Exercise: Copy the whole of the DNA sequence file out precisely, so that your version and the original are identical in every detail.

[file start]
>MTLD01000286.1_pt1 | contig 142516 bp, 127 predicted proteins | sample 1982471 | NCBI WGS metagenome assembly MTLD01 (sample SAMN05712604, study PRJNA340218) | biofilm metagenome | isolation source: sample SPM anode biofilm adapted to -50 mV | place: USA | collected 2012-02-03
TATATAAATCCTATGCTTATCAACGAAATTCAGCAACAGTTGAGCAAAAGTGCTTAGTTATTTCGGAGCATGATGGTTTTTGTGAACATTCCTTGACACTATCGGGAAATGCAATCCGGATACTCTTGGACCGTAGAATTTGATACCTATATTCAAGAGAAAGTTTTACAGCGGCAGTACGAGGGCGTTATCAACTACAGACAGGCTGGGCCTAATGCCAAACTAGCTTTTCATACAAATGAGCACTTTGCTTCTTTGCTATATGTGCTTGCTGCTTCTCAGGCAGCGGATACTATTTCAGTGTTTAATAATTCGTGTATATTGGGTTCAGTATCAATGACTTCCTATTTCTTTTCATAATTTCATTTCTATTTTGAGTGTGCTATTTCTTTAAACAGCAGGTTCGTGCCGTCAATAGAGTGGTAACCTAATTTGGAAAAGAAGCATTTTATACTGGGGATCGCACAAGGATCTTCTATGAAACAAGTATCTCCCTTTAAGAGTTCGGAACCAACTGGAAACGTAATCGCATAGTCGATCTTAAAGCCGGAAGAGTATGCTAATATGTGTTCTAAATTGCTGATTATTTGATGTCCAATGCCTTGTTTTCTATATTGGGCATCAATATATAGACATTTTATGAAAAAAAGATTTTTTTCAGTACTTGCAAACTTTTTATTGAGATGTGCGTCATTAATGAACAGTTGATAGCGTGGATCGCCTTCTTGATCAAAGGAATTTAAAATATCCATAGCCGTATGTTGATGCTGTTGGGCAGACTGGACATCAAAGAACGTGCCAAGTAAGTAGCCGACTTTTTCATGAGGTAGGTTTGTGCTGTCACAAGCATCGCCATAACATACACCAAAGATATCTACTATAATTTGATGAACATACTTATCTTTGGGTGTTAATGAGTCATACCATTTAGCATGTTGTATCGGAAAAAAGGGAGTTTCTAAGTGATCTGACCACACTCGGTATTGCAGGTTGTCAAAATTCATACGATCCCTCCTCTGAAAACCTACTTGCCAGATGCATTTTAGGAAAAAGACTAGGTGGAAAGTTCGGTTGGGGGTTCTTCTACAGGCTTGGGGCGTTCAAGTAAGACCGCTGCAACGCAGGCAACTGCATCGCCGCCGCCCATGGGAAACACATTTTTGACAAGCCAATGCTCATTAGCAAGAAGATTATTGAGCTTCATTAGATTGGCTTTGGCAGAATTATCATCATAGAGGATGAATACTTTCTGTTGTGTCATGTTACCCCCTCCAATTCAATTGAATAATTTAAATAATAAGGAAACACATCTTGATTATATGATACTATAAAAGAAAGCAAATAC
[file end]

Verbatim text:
>MTLD01000286.1_pt1 | contig 142516 bp, 127 predicted proteins | sample 1982471 | NCBI WGS metagenome assembly MTLD01 (sample SAMN05712604, study PRJNA340218) | biofilm metagenome | isolation source: sample SPM anode biofilm adapted to -50 mV | place: USA | collected 2012-02-03
TATATAAATCCTATGCTTATCAACGAAATTCAGCAACAGTTGAGCAAAAGTGCTTAGTTATTTCGGAGCATGATGGTTTTTGTGAACATTCCTTGACACTATCGGGAAATGCAATCCGGATACTCTTGGACCGTAGAATTTGATACCTATATTCAAGAGAAAGTTTTACAGCGGCAGTACGAGGGCGTTATCAACTACAGACAGGCTGGGCCTAATGCCAAACTAGCTTTTCATACAAATGAGCACTTTGCTTCTTTGCTATATGTGCTTGCTGCTTCTCAGGCAGCGGATACTATTTCAGTGTTTAATAATTCGTGTATATTGGGTTCAGTATCAATGACTTCCTATTTCTTTTCATAATTTCATTTCTATTTTGAGTGTGCTATTTCTTTAAACAGCAGGTTCGTGCCGTCAATAGAGTGGTAACCTAATTTGGAAAAGAAGCATTTTATACTGGGGATCGCACAAGGATCTTCTATGAAACAAGTATCTCCCTTTAAGAGTTCGGAACCAACTGGAAACGTAATCGCATAGTCGATCTTAAAGCCGGAAGAGTATGCTAATATGTGTTCTAAATTGCTGATTATTTGATGTCCAATGCCTTGTTTTCTATATTGGGCATCAATATATAGACATTTTATGAAAAAAAGATTTTTTTCAGTACTTGCAAACTTTTTATTGAGATGTGCGTCATTAATGAACAGTTGATAGCGTGGATCGCCTTCTTGATCAAAGGAATTTAAAATATCCATAGCCGTATGTTGATGCTGTTGGGCAGACTGGACATCAAAGAACGTGCCAAGTAAGTAGCCGACTTTTTCATGAGGTAGGTTTGTGCTGTCACAAGCATCGCCATAACATACACCAAAGATATCTACTATAATTTGATGAACATACTTATCTTTGGGTGTTAATGAGTCATACCATTTAGCATGTTGTATCGGAAAAAAGGGAGTTTCTAAGTGATCTGACCACACTCGGTATTGCAGGTTGTCAAAATTCATACGATCCCTCCTCTGAAAACCTACTTGCCAGATGCATTTTAGGAAAAAGACTAGGTGGAAAGTTCGGTTGGGGGTTCTTCTACAGGCTTGGGGCGTTCAAGTAAGACCGCTGCAACGCAGGCAACTGCATCGCCGCCGCCCATGGGAAACACATTTTTGACAAGCCAATGCTCATTAGCAAGAAGATTATTGAGCTTCATTAGATTGGCTTTGGCAGAATTATCATCATAGAGGATGAATACTTTCTGTTGTGTCATGTTACCCCCTCCAATTCAATTGAATAATTTAAATAATAAGGAAACACATCTTGATTATATGATACTATAAAAGAAAGCAAATAC